2. My hatred of running is usually matched (or, at least, partially balanced) by the chocolate and alcohol calories it earns me on MyFitnessPal each time I go out. Yes, I love chocolate and alcohol enough to put myself through torture to earn it.
  3. If you’re going to set yourself a fundraising challenge, at least be a man and make it difficult. The key word here is ‘challenge.’ There would be absolutely no point trying to eat 1,000 Jaffa Cakes for charity, for example, when I could smash that shit out in a weekend.
  4. While I detest running, it turns out I’m not totally fucking useless at it (hospital visits and other injuries aside), so my options for trying to get fit are rather limited.

Anyway, the problem I encountered when searching for a new challenge was that, once you’ve run the length of the M6 in a year, the next target needs to be bigger and better, but there aren’t any longer motorways in the UK, and I knew I wasn’t going to manage running Land’s End to John o’ Groats, so I struggled to think of a suitable distance short of simply trying to complete, say, 250 or 300 miles.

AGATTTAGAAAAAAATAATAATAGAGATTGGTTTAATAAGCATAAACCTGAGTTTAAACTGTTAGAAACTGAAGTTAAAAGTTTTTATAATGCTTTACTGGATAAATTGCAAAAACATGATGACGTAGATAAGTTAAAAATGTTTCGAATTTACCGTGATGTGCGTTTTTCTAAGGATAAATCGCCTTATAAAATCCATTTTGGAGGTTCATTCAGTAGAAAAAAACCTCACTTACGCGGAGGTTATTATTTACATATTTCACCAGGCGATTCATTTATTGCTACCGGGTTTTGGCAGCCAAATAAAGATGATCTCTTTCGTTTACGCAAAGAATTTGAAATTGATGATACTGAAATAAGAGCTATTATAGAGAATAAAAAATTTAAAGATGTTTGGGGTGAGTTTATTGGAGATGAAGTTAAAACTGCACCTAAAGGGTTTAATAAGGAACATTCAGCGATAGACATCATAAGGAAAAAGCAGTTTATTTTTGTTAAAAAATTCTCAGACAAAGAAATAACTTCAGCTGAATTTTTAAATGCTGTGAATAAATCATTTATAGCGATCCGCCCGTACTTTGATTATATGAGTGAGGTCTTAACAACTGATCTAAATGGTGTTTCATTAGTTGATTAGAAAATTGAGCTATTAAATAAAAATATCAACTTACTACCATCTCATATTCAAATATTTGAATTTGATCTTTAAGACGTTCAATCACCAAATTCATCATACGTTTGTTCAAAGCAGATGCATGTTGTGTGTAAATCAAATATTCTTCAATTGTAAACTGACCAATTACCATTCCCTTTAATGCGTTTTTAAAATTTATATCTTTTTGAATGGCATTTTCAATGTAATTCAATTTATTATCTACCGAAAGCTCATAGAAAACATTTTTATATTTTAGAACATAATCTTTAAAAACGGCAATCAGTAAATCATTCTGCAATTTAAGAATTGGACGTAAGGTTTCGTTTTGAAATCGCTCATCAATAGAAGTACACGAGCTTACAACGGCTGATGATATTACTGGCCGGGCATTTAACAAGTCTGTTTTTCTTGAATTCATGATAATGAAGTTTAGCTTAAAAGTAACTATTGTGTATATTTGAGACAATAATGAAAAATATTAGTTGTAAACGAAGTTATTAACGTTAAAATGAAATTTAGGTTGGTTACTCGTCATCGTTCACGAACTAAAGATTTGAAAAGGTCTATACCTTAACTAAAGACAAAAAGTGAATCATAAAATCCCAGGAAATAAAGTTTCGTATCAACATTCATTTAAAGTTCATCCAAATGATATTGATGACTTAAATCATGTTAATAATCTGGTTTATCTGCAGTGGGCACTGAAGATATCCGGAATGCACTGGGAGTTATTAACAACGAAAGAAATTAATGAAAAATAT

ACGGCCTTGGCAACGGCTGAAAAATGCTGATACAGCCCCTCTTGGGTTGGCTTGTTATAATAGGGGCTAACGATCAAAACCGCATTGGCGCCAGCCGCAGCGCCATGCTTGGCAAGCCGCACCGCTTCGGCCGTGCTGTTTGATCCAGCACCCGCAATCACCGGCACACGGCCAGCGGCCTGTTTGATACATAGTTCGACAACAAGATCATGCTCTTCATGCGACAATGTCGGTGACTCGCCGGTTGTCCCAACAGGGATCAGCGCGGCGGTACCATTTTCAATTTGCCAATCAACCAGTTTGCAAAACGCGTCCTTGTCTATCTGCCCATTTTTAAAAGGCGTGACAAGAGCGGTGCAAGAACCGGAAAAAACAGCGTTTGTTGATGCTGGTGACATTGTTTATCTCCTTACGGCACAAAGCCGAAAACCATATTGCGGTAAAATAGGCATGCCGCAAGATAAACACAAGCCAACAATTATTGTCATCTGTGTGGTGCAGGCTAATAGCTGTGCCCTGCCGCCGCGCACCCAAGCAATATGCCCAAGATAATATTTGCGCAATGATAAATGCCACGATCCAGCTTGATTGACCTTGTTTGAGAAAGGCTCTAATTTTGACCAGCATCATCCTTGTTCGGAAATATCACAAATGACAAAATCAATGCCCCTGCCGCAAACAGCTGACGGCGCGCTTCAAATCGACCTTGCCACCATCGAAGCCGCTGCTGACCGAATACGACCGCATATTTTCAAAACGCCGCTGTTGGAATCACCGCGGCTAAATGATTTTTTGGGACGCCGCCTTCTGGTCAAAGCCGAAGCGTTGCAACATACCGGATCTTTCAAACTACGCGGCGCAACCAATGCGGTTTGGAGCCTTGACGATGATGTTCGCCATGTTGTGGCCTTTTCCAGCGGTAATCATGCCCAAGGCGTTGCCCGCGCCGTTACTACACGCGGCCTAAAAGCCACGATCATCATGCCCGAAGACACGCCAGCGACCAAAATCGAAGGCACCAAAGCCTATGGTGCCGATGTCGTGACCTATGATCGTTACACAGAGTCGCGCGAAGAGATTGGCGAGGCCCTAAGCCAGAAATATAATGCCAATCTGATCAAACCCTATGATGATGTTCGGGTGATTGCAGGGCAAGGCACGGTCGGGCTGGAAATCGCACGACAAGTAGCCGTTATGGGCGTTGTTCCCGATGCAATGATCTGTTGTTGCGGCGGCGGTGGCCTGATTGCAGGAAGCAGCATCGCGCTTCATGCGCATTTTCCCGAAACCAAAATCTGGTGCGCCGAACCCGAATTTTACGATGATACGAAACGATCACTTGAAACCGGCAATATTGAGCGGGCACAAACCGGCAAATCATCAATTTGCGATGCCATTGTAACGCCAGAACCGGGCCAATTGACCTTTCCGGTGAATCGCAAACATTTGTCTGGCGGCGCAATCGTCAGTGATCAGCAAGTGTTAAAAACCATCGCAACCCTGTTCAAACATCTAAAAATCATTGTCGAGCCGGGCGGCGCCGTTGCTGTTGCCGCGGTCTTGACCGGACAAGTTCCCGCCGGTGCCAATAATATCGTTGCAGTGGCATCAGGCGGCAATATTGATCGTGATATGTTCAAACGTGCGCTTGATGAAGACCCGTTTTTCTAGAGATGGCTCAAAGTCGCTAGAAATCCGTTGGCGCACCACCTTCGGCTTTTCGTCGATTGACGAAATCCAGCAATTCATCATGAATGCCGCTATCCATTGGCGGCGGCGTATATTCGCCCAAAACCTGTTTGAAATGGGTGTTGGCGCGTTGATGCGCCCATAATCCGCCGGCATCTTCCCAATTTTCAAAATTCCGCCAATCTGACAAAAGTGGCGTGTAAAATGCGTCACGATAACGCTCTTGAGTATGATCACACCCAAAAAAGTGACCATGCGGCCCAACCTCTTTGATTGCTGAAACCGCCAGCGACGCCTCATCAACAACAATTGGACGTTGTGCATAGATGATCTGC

Then, earlier this week, I was browsing Facebook (as I so often do of an evening), when I spotted an advert for the ‘Valhalla Virtual 350k Challenge’ and, following a quick Google search to put this distance into terms I could comprehend, it turned out to be roughly 217 miles.

Now, while this is a slightly shorter distance than the M6, so it goes against my earlier statement of ensuring the next challenge is ‘bigger and better’, I equally have to bear in mind I am now two years older, and those two years have seen me put on a load of weight (then lose it again) during a global pandemic when I wasn’t really exercising and when most of the fucks I previously gave deserted me.